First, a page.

- CBO estimates that the 19 percent of people in employer-coverage in high-cost plans today will pay 9 to 12 percent less under reform. This translates to premium savings of at least $835 for single and $2,070 family policies.
- This could yield increases in workers wages, by around $70 billion in 2019.[viii]
- Nearly $10 billion in savings for small businesses.
- Under current law, CBO estimates premiums to be $7,800 for single policies and $19,300 for families in the small group market.
- Small businesses that opt for comparable coverage under reform could save up to $390 for single policies and $965 for family policies. Assuming all 25 million people insured through small business save at least $390 (more for families), this will yield nearly $10 billion in savings in 2016 alone.
- Additional savings will accrue to low-wage, small businesses that newly offer coverage in the exchange. CBO estimates that roughly 12 percent of people in the small group market would get the credit which would reduce premiums by about 10 percent in 2016. Multiplying this by the population and average premiums in the report, this suggests that about one and a half million people would save roughly $780 per person on premiums in 2016.
- Even those that CBO estimates will “buy-up” will save, paying $100 less per family for coverage that is more protective.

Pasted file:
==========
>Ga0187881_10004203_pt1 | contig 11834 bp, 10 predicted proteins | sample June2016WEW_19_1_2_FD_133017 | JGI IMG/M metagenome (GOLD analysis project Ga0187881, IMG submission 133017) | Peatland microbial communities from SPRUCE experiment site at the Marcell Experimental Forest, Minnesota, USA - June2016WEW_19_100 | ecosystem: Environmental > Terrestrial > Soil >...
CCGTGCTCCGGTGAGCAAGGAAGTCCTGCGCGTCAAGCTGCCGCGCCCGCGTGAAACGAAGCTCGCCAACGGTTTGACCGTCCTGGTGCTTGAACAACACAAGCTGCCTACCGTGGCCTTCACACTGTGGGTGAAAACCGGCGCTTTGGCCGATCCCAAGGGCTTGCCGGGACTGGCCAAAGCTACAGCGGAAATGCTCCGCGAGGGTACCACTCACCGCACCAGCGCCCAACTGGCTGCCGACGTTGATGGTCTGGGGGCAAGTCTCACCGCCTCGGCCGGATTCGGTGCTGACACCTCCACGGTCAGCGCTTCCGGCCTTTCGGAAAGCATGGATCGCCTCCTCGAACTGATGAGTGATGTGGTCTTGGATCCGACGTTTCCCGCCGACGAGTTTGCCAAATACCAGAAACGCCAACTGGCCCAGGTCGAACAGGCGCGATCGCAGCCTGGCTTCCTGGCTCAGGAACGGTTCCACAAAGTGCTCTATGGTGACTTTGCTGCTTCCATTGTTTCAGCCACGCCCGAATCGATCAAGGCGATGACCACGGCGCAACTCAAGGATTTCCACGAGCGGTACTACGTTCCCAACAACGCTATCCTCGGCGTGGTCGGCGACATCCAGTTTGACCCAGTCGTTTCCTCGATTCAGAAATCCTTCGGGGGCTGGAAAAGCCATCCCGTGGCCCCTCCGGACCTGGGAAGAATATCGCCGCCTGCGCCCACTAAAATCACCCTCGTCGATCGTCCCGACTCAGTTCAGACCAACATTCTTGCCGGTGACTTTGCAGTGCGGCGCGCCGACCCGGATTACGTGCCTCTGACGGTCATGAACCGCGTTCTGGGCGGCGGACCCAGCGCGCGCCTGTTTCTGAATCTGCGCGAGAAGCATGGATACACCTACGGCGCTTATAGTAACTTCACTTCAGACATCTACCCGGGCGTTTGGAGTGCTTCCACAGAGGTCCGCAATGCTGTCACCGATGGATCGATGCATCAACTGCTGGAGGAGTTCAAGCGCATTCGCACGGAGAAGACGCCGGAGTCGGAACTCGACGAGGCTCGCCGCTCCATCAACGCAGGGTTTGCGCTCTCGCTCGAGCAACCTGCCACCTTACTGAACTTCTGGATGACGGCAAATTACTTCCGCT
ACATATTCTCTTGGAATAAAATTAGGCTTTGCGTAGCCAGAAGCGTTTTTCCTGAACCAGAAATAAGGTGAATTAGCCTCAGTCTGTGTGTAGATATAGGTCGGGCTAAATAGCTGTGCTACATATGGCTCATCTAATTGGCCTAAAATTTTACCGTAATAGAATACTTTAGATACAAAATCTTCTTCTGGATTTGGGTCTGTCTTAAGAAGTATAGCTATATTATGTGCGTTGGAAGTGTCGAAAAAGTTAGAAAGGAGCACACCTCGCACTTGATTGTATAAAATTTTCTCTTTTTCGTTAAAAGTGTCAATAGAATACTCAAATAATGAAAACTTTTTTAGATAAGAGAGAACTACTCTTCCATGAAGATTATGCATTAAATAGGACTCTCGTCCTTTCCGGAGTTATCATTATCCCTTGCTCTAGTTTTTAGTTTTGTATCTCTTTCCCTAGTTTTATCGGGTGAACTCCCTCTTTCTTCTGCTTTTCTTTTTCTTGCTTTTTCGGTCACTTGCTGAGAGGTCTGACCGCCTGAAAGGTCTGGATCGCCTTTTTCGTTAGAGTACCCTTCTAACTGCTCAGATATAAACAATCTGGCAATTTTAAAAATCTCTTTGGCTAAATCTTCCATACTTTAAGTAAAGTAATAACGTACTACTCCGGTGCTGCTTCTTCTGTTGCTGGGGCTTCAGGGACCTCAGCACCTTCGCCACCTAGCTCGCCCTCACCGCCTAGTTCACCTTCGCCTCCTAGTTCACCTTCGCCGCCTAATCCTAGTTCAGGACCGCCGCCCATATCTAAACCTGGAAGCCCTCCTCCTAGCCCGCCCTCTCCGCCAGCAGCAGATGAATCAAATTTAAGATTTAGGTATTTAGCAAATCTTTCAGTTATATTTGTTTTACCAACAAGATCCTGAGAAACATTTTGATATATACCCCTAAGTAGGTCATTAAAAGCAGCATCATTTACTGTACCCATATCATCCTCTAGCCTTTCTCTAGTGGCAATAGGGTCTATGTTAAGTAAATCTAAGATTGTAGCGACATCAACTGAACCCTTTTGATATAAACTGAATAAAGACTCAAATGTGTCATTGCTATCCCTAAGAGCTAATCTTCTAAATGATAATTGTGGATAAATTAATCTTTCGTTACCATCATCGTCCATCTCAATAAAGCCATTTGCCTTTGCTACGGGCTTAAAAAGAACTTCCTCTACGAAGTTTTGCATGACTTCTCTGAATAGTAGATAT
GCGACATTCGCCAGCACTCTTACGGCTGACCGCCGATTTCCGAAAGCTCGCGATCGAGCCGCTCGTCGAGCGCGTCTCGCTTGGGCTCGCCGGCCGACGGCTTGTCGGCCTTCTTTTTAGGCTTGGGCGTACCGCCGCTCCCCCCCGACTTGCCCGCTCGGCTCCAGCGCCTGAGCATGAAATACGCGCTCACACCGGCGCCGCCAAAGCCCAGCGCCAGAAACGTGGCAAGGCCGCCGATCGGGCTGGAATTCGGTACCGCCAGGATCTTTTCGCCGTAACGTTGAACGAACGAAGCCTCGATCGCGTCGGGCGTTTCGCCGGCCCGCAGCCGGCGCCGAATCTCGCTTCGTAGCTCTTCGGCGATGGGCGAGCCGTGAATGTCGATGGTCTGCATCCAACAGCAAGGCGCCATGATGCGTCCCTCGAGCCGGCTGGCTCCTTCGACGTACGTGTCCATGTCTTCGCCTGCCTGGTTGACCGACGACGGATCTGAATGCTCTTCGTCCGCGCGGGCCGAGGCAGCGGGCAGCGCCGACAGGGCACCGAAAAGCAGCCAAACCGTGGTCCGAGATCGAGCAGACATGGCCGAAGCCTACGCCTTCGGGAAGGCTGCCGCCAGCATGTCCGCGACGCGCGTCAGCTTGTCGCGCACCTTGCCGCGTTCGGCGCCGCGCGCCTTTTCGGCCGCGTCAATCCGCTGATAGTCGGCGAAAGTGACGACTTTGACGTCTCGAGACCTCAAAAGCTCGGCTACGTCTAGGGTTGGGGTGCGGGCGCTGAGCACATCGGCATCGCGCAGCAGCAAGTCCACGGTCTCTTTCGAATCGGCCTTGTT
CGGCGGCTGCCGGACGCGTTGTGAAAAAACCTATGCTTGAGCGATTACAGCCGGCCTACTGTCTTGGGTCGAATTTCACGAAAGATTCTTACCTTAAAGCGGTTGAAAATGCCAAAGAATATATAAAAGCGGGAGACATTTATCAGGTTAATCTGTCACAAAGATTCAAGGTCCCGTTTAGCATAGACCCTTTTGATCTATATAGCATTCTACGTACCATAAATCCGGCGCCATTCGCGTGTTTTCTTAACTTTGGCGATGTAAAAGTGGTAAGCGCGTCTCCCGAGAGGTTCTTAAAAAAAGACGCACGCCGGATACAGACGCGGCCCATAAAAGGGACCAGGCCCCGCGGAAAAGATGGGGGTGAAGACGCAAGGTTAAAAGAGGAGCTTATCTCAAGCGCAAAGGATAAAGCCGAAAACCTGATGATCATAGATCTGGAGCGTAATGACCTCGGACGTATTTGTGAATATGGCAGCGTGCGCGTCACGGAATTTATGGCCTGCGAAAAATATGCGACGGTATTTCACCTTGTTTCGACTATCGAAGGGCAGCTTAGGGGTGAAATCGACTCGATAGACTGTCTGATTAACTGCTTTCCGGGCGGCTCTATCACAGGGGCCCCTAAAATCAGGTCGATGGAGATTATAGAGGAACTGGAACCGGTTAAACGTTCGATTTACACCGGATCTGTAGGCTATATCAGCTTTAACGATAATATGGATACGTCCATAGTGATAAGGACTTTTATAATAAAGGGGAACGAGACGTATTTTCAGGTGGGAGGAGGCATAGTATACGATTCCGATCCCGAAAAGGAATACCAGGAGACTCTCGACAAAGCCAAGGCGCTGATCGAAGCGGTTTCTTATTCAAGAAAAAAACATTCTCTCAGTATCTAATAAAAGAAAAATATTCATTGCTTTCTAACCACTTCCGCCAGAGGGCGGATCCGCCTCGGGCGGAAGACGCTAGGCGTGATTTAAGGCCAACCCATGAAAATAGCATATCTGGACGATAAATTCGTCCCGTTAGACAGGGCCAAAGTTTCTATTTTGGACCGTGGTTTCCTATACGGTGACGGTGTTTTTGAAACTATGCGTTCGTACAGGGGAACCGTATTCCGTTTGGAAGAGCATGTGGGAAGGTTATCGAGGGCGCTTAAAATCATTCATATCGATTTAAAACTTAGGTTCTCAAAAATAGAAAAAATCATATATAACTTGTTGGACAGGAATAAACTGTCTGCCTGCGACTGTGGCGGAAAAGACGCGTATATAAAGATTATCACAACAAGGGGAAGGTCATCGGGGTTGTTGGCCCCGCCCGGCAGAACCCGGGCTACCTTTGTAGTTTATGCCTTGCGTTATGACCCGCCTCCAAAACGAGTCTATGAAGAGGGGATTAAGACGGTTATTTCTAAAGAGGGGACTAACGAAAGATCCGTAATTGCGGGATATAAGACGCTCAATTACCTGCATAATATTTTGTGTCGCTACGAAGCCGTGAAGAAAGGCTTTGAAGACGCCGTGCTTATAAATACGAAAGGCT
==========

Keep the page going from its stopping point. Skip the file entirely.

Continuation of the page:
- At least $13.4 billion in savings for large businesses.
- Under current law, CBO estimates premiums to be $7,400 for single policies and $20,300 for families in the large group market.
- CBO estimates that, under reform, large business premiums will drop by $100 per single policy and $200 per family policy. With 134 million people enrolled in such coverage, this translates into at least $13.4 billion in savings in 2016 alone.
- Businesses can keep what they have.
- CBO affirms that any proposed benefit mandates would not affect the small or large group markets: “The requirement would have relatively little effect on premiums in the small group market, however, because most policies sold in that market already cover those services and would continue to cover them under current law.”
- CBO also affirms the effectiveness of the grandfather policy: “Further, small group policies that are maintained continuously would be grandfathered under the proposal.”
- In the large group market, CBO affirms that “[Benefit] requirements would have no significant effect on premiums in the large group market.”
- No cost-shifting to the employer-based insurance market.
- CBO states: “… CBO’s assessment is that the legislation would have minimal effects on private-sector premiums via cost shifting.”
Additional Policies To Benefit Businesses. CBO does not include in its analysis several additional policies in the Patient Protection and Affordable Care Act that would benefit businesses.